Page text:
When it comes to keeping invasive species out of the Great Lakes, ballast water has long been seen as the bad guy.

Ballast is the water that oceangoing ships carry into the lakes, and scientists say it carries a host of unwanted organisms that can foul Michigan waters and choke out natural plants and fish.

But new studies suggest it’s not the only way potentially dangerous stowaways can hitch a ride.

Researchers are now turning their microscopes on another area of those ships — the hull — as a possible entry point for invasive species into the lakes.

The mass of plants, algae and organisms that latch on to ships beneath the water line — called biofouling — may contain life-forms that could be harmful to Great Lakes. It’s a potential problem that has received little attention from legislators and conservationists, who have focused on ballast water bills now before Congress.

Biofouling for years has been considered a second-tier concern in the fight against invasive species because organisms coming into the Great Lakes from the Atlantic Ocean are thought to thrive only in saltwater. The presumption was that exposure to the lakes’ freshwater would kill them off.

But in one of the first examinations of biofouling on an oceanic/Great Lakes vessel, samples from a single ship produced more life-forms than expected. Those samples, taken by two California-based researchers and analyzed over the past several years, found eight species that previously had not been seen in the Great Lakes.

“Overall invasion risk from biofouling may be comparable or exceed that of ballast water discharge,” concluded researchers John Drake and David Lodge, of the Santa Barbara, Ca.-based Environmental National Center for Ecological Analysis and Synthesis.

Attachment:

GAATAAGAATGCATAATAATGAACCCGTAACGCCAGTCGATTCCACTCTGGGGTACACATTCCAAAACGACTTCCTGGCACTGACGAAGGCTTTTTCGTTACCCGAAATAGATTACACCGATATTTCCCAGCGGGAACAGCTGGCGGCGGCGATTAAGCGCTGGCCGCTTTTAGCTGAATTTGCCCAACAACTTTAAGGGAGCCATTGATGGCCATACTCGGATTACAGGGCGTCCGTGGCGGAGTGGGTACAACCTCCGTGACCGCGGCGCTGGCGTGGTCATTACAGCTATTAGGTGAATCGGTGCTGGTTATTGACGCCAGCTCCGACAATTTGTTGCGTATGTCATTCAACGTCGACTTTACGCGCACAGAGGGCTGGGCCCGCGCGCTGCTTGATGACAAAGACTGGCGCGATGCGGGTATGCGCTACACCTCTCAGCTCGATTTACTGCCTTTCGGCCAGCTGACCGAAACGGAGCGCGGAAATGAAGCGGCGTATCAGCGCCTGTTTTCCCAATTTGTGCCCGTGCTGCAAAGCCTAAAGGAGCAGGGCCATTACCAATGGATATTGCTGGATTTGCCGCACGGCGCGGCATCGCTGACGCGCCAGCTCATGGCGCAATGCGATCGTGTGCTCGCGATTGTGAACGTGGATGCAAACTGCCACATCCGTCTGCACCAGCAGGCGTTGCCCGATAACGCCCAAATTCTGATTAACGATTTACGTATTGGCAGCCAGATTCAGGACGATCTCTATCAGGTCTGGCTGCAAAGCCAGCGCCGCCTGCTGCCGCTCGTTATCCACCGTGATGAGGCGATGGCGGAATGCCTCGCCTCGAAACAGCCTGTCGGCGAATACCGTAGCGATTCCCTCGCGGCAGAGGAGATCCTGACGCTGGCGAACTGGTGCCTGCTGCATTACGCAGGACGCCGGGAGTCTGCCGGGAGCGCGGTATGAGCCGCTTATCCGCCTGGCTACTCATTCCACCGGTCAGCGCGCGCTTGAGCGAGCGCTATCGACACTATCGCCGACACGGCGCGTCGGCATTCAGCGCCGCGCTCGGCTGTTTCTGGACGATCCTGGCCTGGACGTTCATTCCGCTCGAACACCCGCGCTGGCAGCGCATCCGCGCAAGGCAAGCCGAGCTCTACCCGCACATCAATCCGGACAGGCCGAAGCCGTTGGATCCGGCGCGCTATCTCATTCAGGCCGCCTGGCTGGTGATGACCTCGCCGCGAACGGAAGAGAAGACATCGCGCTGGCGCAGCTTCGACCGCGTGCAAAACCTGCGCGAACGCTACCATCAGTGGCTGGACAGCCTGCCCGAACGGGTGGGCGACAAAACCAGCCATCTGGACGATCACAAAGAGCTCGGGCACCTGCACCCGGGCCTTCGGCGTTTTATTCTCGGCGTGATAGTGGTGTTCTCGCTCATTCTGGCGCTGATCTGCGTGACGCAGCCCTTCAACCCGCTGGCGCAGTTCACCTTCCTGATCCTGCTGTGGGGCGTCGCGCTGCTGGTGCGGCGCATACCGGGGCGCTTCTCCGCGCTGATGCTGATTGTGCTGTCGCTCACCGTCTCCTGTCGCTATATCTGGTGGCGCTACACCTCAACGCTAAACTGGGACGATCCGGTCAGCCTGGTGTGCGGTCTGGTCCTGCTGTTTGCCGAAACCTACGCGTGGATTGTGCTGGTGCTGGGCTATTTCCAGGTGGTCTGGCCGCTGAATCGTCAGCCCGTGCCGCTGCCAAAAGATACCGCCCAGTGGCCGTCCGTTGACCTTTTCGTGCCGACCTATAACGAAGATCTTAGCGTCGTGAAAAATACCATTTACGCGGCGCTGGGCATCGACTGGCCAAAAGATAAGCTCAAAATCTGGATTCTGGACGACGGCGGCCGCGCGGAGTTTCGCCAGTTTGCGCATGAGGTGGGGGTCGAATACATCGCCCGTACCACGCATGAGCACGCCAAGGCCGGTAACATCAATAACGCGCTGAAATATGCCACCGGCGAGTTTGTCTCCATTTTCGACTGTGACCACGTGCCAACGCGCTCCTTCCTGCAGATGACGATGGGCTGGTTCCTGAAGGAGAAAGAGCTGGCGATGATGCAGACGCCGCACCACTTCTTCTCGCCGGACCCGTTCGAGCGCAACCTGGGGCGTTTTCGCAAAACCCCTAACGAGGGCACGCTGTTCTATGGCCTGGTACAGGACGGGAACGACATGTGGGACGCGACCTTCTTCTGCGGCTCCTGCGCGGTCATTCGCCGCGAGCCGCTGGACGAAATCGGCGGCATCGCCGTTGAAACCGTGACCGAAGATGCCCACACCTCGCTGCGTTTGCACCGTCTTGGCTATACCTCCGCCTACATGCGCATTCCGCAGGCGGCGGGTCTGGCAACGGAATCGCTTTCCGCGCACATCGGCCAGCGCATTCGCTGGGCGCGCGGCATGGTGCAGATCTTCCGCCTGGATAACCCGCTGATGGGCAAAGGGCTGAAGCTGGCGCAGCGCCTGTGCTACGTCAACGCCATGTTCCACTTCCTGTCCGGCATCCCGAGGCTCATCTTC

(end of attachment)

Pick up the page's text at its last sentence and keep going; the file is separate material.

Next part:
“This finding implies that even if policies aimed at ballast water and sediment discharge are successful, future invasions may continue at a high rate unless biofouling is also addressed.”

Hull fouling has been identified as “the next big issue on the national scale now that (fixes for) ballast water have been created,” said Dave Reid, a senior physical scientist with the National Oceanic and Atmospheric Administration’s Great Lakes Environmental Research Laboratory in Ann Arbor.

“In the Great Lakes right now, it’s a question of how big an issue it should be. There is little known about it.”

Similar studies are under way in the Northwest. Ian Davidson, a researcher with Portland State University and the Smithsonian Environmental Research Center, has taken hull samples off ships that cruise the Columbia River in Oregon — a waterway that, like the Great Lakes system, can be accessed from the ocean.

“It is much harder to do sampling for hull fouling than for ballast water,” Davidson said, because of difficulties researchers face in getting access to ships and docks. “But we need to determine how serious a threat fouling is as a vector for invasive species.”